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IRL - Michael Myers (Halloween) and the mysteries of the human brain ...

IRL Written by on

In the saga Halloween, Michael Myers is the character who does not flinch when a bullet or one stabs. But is that such resistance to pain possible? Or does it come simply to the suspension of disbelief established by the 7th art?

Welcome to this new IRL, which this time will turn around a seasonal theme: Halloween. So to start this horrific week, I invite you into the intricacies of the brain of a subject that concerns us all: the pain.

Image de Michael Myers, des films Halloween

Pain is defined by science as "an unpleasant sensory and emotional experience associated with tissue damage or potential, or described in terms of such damage." It is a nerve message that is spreading from lesion point (since we are talking here of the case of injury, not chronic pain) to the brain. The latter processes the message in real pain (localized discomfort), and we will have the impression that it comes directly from the injury point. Many scientists have long ago realized that we all have a different perception and sensitivity of pain. If you doubt this, think -for example- to that person in your high school or college, who boasted to extinguish a cigarette lighter with his fingers, while yours were already painful to approach the flame ...

Luke Cage sène dans le restaurant

We obviously know there is a disease depriving some people (less than 100 cases reported worldwide) from pain, called congenital insensitivity to pain or congenital analgesia. Far from being a blessing or a utopia, for them, the disease prevents them from feeling any physical pain, small burn to the bone fracture. In fact, pain is a warning signal indicating that something is wrong in our body. Without it, we could walk for weeks on a broken foot without realizing it, or do not feel a serious illness affects us, and the consequences are often disastrous.

But for now, we will assume that Michael Myers (and any other movie hero who is able to take a bullet and continue to run or act for that matter) is a normal human being, not suffering from any genetic pathology. We therefore ask how he can withstand the pain, and especially how the brain responds with that.

Charlie Cox, dans la série Daredevil - après un combat

First, be aware that all painful message should spend at our spinal cord, where there is what is called the "gate" of pain. A modulator of great importance that, if opened, will broadcast a pain message of great importance, and if it is half open, let go a much smaller message. In other words, the more the door is open, the more pain you feel, if it is closed, you feel less pain. This theory of "gate control" was established in 1965 by Patrick Wall and Ronald Melzack. This can already change our sensitivity to pain because this door is not always open or closed in the same way. This can vary according to our age, our sex, our physical condition, but also our morale!

Entrainement de Arrow, dans la série The CW

Then we must consider the fact that, according to the activity that we practice at the time of injury, the brain will receive a message of small or intense sensitivity. Indeed, our body can secrete hormones that act as natural painkillers. For example, endorphins, which are issued by our bodies, but also present in most drug. Thus, a person under the influence of drugs will be less sensitive to pain than a sober person. However, this did not prevent him from being in danger, or seriously injured. But the endorphins are also produced during exercise, like serotonin, dopamine and adrenaline ...! Therefore, a person doing his jogging or lifting weights at the gym will be less sensitive to the pain that a person at rest, and therefore will more be able to overstep his limits. But in the same way, we can assume that a soldier, a serial killer (as Myers) or even a person living an exceptional event, will be much less sensitive to pain, because in extreme situations (or for least, emotionally and physically stimulating), his body will produce adrenaline by mass, and this will act as an anti-pain throughout the action.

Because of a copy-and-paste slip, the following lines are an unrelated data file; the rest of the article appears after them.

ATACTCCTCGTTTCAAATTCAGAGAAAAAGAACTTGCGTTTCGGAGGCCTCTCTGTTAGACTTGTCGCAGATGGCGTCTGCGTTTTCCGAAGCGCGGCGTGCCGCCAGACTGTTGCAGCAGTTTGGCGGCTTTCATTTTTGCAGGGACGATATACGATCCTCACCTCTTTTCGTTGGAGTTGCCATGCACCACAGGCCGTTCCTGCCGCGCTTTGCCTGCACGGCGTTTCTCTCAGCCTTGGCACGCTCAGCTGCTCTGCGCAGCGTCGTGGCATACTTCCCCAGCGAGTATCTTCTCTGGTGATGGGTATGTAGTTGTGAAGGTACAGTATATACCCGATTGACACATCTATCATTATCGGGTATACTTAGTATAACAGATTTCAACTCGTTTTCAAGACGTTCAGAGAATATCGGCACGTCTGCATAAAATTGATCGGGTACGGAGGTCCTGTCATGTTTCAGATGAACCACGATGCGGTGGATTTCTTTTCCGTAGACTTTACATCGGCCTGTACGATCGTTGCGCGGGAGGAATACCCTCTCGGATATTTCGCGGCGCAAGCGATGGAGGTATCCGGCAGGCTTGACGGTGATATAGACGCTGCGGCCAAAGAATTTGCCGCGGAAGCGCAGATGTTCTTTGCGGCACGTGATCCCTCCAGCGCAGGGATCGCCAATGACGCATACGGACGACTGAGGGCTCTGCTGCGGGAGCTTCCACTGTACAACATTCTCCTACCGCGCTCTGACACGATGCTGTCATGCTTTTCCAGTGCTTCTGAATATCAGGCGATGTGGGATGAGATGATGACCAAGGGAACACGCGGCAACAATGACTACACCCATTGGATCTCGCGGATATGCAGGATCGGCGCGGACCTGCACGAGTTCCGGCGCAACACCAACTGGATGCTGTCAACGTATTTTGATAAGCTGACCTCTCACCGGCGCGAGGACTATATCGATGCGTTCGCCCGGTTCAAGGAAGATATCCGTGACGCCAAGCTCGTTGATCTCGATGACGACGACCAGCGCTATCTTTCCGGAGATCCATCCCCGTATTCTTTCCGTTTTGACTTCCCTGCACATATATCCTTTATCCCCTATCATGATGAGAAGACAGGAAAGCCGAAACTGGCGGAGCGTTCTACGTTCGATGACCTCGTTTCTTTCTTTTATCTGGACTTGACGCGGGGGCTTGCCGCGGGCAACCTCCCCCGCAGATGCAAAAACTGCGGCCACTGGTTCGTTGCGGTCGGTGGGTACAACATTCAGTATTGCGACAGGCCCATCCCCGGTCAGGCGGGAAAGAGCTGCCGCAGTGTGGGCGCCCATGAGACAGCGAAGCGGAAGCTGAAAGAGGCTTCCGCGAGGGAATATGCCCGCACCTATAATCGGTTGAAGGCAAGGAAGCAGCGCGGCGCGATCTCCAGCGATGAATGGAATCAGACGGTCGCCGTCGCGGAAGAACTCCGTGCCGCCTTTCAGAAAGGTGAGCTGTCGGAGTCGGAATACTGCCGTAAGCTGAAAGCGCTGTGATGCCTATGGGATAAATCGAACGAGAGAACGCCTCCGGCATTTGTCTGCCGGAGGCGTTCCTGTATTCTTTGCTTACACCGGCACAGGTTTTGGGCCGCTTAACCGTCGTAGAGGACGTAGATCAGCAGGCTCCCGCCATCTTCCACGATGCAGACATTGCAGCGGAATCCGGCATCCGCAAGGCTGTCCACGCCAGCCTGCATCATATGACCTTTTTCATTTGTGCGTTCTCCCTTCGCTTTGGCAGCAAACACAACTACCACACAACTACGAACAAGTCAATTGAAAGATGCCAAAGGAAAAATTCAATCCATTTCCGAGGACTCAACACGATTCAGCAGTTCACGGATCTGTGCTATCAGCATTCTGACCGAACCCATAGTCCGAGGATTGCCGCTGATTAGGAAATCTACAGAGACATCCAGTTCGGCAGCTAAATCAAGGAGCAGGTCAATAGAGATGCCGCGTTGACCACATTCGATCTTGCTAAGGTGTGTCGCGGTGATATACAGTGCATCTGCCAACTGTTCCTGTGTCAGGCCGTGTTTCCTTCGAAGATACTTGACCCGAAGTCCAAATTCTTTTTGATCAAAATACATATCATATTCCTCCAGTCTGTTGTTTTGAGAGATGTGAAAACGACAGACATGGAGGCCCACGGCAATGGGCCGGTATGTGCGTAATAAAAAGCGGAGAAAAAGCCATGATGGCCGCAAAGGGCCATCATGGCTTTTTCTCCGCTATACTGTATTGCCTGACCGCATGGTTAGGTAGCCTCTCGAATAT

Captain America qui retient un hélicoptère

Finally, many testimonies speak of the effectiveness of meditation on pain sensitivity. We all know the "powers" of some Tibetan monks, able to withstand extreme cold, slow down their heart rate, or even not flinching facing severe pain. But if it often seems to be mere legends, be aware that an actual experiment was conducted at Wake Forest Baptist Medical Center in North Carolina, by Dr. Fadel Zeidan by. After learning to fifteen healthy people a simple meditation technique, called "focused attention" (which is to focus only on your breathing to let go free thoughts and emotions), the doctor made them have an MRI and noted that their sensitivity to pain was somewhat reduced, with decreases ranging from 11 to 93%. During the experiment, the patients received a little heat on their right leg (about 48 degrees Celsius). Dr. Zeidan therefore noted a reduction in pain intensity by about 40% and a reduction of discomfort generated by this pain by about 60%. He stated at the end of the study: "This is the first study to demonstrate that achieving little more than an hour of meditation training can dramatically reduce the effect of pain and impact on the brain. "

Finn Jones, dans la série Iron Fist

In sum, this gives us a good explanation on pain sensitivity, and good food for thought on the faculties of the brain. But if this does not guarantee the consistency of some movie scenes where the characters bear intense pain, it does give us a good tool for understanding physical phenomena, which are sometimes quite plausible, if not real!

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